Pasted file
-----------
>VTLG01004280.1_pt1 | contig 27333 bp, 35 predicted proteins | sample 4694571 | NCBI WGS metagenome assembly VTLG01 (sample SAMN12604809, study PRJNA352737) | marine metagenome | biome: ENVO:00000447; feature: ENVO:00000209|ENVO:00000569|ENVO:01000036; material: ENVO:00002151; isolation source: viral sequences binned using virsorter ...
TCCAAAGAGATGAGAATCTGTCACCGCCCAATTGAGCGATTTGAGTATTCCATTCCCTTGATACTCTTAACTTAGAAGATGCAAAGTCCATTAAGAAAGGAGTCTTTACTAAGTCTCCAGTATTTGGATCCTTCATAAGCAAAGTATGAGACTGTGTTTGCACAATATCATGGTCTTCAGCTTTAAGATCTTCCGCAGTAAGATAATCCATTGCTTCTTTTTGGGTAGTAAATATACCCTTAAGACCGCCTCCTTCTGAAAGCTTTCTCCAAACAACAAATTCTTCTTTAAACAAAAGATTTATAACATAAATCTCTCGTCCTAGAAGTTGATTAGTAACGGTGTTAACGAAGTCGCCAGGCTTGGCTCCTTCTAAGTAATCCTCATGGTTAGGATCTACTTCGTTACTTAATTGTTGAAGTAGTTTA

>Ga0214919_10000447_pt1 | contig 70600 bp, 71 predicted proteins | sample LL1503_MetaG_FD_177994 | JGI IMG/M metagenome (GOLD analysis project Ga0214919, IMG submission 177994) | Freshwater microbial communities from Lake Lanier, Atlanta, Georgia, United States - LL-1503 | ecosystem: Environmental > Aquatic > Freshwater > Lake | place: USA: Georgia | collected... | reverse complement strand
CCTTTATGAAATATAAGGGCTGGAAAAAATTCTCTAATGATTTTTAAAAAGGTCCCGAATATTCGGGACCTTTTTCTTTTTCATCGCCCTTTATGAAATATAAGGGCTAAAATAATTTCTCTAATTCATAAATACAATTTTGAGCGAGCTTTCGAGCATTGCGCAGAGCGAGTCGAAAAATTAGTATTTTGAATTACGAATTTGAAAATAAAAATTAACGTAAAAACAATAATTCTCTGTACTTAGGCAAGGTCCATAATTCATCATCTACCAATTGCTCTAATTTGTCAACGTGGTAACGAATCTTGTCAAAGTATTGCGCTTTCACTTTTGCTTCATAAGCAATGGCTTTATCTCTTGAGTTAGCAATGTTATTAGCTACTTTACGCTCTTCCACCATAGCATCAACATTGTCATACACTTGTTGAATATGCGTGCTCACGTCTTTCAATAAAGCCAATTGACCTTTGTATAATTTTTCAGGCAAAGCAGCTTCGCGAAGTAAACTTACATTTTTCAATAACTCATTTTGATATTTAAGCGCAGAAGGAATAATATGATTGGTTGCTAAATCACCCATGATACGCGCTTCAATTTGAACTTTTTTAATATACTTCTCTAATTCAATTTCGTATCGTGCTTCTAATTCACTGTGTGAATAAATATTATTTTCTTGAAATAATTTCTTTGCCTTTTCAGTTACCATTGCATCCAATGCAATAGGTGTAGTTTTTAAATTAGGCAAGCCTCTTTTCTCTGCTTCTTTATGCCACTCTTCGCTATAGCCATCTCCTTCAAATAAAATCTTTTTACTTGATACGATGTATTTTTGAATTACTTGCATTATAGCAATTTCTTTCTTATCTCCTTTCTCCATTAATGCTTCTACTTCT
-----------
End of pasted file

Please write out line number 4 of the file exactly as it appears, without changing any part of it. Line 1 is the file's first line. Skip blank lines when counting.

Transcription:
CCTTTATGAAATATAAGGGCTGGAAAAAATTCTCTAATGATTTTTAAAAAGGTCCCGAATATTCGGGACCTTTTTCTTTTTCATCGCCCTTTATGAAATATAAGGGCTAAAATAATTTCTCTAATTCATAAATACAATTTTGAGCGAGCTTTCGAGCATTGCGCAGAGCGAGTCGAAAAATTAGTATTTTGAATTACGAATTTGAAAATAAAAATTAACGTAAAAACAATAATTCTCTGTACTTAGGCAAGGTCCATAATTCATCATCTACCAATTGCTCTAATTTGTCAACGTGGTAACGAATCTTGTCAAAGTATTGCGCTTTCACTTTTGCTTCATAAGCAATGGCTTTATCTCTTGAGTTAGCAATGTTATTAGCTACTTTACGCTCTTCCACCATAGCATCAACATTGTCATACACTTGTTGAATATGCGTGCTCACGTCTTTCAATAAAGCCAATTGACCTTTGTATAATTTTTCAGGCAAAGCAGCTTCGCGAAGTAAACTTACATTTTTCAATAACTCATTTTGATATTTAAGCGCAGAAGGAATAATATGATTGGTTGCTAAATCACCCATGATACGCGCTTCAATTTGAACTTTTTTAATATACTTCTCTAATTCAATTTCGTATCGTGCTTCTAATTCACTGTGTGAATAAATATTATTTTCTTGAAATAATTTCTTTGCCTTTTCAGTTACCATTGCATCCAATGCAATAGGTGTAGTTTTTAAATTAGGCAAGCCTCTTTTCTCTGCTTCTTTATGCCACTCTTCGCTATAGCCATCTCCTTCAAATAAAATCTTTTTACTTGATACGATGTATTTTTGAATTACTTGCATTATAGCAATTTCTTTCTTATCTCCTTTCTCCATTAATGCTTCTACTTCT